The cabinet has agreed to increase student intake into the pre-university matriculation programme from 25,000 to 40,000.
However, the quota system allocating 90 percent of seats for bumiputera, and 10 percent for non-bumiputera will remain, according to Education Minister Maszlee Malik.
"The Education Ministry had raised the matriculation intake issue in today's cabinet meeting.
"The cabinet has agreed to increase the intake into the programme to 40,000, from the previous 25,000," he said in a statement today.
Maszlee added that the move was to ensure performing students are given the chance to further their education to a higher level.
The decision comes amid criticism that Indian students, including those who scored straight As in their SPM, were being deprived of the chance to be admitted into the programme.
The annual student intake for the matriculation programme is 25,000, of which 2,500 seats are allocated for non-bumiputera students.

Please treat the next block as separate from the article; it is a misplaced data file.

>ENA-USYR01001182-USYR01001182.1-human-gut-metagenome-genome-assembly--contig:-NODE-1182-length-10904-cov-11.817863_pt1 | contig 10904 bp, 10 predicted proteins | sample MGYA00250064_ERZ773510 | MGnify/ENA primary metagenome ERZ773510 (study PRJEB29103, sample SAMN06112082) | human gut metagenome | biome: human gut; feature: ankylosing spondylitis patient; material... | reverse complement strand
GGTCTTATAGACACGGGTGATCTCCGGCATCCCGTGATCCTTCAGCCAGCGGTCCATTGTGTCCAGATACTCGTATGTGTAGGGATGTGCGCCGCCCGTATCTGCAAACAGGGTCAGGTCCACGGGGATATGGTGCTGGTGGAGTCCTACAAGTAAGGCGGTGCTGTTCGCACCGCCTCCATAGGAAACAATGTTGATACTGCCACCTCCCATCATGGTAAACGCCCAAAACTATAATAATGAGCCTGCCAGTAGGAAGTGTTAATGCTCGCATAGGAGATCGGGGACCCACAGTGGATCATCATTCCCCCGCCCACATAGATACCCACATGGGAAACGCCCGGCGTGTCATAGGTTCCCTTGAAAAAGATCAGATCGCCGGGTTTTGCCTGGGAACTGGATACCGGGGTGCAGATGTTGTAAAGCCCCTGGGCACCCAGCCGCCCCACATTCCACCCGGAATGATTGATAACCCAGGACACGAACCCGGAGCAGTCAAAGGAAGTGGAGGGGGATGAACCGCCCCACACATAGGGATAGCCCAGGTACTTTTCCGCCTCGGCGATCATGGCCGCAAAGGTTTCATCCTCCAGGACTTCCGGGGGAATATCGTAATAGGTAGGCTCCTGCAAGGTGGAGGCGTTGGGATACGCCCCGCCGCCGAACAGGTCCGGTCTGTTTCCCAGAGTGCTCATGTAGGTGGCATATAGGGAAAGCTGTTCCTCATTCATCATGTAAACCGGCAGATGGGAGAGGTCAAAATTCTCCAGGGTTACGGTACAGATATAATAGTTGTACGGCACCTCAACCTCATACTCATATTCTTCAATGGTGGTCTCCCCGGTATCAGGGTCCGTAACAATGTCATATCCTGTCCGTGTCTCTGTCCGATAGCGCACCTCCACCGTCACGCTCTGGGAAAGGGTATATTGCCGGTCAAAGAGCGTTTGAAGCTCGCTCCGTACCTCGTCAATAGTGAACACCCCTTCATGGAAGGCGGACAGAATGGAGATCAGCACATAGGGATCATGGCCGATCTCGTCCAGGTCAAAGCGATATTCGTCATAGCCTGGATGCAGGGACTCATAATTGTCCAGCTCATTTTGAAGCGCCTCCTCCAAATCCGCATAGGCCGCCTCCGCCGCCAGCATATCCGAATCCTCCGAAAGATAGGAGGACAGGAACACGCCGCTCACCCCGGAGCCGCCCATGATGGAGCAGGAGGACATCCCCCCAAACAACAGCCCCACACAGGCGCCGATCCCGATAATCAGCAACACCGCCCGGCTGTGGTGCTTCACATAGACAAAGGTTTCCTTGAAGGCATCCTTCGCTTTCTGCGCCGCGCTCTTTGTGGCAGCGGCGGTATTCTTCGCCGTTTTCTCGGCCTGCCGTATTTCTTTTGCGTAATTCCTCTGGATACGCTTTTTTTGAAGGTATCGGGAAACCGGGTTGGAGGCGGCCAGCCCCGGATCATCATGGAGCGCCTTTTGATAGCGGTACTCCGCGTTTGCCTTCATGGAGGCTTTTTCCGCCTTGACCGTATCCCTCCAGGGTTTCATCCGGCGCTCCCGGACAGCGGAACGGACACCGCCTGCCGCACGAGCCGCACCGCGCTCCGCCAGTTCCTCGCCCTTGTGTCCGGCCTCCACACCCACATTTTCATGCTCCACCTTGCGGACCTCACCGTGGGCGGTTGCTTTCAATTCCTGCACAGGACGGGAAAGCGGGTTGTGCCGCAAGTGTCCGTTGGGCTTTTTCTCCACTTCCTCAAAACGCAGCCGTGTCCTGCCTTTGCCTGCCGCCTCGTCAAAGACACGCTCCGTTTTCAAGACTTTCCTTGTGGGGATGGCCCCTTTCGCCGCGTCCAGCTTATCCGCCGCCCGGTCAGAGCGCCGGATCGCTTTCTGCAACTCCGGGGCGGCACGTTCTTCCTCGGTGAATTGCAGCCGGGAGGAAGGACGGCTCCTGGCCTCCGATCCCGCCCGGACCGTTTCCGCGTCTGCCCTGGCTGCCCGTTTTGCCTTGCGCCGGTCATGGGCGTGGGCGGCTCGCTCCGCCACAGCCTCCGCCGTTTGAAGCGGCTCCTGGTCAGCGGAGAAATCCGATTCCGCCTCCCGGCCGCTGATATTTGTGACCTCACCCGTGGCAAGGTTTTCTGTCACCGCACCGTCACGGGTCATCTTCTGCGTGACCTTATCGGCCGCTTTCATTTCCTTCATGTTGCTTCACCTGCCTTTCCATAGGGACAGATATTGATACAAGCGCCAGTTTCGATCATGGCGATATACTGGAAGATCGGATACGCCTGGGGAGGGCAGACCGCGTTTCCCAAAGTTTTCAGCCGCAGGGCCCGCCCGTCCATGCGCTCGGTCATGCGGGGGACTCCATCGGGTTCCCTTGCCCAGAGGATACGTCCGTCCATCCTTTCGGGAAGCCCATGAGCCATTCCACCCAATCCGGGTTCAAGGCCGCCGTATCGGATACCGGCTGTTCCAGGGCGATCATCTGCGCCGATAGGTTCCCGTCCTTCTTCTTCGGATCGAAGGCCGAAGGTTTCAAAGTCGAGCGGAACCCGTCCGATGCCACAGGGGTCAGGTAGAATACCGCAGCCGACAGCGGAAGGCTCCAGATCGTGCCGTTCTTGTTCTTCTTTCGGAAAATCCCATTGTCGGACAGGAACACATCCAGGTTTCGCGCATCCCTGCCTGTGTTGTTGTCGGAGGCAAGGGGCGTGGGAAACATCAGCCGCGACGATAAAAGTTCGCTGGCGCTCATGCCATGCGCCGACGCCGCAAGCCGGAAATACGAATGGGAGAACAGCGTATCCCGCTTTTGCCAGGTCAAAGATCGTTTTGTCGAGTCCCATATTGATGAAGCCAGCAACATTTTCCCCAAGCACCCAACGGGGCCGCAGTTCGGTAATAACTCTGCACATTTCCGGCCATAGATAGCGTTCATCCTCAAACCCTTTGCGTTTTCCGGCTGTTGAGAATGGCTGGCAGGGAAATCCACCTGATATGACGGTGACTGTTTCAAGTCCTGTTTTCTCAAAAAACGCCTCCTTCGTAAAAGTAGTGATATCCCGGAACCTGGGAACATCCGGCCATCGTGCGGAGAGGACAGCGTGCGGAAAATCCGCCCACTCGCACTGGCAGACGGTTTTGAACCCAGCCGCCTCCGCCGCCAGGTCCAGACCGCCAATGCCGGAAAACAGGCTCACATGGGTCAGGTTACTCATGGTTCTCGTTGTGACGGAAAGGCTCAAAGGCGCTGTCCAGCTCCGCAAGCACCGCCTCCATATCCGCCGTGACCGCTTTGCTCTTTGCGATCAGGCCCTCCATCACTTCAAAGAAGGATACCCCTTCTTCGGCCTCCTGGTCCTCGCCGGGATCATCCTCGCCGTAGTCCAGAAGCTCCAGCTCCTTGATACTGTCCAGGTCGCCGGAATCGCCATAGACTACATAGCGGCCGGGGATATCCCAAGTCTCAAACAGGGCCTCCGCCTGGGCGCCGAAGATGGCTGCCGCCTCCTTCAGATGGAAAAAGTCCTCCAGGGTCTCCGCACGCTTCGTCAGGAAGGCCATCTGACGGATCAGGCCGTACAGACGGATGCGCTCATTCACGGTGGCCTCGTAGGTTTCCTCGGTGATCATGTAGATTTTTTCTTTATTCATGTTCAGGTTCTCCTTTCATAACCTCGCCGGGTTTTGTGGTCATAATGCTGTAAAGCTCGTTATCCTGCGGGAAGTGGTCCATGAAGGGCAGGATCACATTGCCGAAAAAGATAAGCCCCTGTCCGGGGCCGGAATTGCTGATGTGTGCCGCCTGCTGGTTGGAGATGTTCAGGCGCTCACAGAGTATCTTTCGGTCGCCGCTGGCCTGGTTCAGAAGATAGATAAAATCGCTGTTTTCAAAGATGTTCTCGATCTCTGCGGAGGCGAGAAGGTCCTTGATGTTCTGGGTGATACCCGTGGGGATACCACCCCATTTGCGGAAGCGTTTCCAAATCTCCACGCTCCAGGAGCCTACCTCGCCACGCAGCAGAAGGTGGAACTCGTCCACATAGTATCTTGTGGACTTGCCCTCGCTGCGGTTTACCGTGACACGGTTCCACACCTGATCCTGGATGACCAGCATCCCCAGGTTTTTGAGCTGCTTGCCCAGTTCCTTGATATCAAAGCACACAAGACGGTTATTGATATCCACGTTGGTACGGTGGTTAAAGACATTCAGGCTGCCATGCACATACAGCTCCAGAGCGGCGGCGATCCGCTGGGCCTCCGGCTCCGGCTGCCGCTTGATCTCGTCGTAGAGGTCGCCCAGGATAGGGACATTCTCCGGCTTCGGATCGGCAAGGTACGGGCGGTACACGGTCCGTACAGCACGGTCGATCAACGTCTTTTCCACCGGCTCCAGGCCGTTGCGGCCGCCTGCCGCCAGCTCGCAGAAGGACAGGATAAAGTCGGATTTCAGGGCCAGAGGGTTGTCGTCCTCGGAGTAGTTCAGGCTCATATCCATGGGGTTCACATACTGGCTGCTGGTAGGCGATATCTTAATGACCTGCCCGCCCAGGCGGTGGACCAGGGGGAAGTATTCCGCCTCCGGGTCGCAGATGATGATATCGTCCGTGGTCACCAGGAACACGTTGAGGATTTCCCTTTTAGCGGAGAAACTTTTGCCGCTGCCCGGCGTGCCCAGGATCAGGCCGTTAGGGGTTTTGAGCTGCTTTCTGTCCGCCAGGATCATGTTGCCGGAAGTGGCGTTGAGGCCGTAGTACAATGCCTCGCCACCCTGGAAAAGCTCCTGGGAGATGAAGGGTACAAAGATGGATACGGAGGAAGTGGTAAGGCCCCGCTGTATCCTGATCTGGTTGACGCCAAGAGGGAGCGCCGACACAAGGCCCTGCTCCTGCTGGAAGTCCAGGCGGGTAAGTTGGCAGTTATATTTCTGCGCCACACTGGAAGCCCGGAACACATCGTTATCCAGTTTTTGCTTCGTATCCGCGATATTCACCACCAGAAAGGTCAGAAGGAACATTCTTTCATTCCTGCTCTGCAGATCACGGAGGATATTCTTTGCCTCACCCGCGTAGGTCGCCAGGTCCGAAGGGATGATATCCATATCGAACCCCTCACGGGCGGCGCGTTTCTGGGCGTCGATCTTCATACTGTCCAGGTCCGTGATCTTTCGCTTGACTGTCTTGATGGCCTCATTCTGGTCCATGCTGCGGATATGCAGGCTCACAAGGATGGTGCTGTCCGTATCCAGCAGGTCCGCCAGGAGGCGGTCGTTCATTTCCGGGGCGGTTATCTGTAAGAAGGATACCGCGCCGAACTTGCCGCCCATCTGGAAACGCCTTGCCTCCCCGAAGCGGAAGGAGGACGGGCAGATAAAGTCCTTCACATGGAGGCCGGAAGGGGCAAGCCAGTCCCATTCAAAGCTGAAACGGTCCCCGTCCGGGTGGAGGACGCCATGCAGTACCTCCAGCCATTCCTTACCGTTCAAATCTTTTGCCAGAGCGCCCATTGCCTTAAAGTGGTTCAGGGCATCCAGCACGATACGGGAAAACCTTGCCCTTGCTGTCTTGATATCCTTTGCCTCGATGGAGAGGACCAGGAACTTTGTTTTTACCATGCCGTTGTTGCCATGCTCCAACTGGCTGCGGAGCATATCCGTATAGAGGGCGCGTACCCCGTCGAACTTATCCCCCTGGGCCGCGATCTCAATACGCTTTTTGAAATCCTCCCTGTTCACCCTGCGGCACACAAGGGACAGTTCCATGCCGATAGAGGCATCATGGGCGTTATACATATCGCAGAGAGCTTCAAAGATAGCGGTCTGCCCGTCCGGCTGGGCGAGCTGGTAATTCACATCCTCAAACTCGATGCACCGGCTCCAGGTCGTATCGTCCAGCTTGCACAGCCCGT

Maszlee said last Friday that the 2,200 and 1,000 seats allocated respectively for Indian and Chinese students was a "one-off initiative" valid only for 2018. It was based on needs at the time, and involved seats allocated under the bumiputera quota that had not been filled.
However, it was reported that only an approximate 700 places were offered.
Quota system to stay
In his statement, the education minister said the government sees the need to maximize capacity in the matriculation programme to produce more science graduates.
"This decision is also seen as the best option to allow the matriculation programme to provide educational opportunities to all races.
"The cabinet also decided that the 90 percent quota for bumiputera students will be maintained, in line with the programme's original vision to encourage bumiputera students to study in the field of science," he said.
"With regards to the additional cost incurred by the increase in seats, the ministry will soon have a meeting with the Finance Ministry to look for a solution.
"The cabinet has also asked the Education Ministry to assess the need to use the premises of and expertise in teachers' training institutes to accommodate this increase."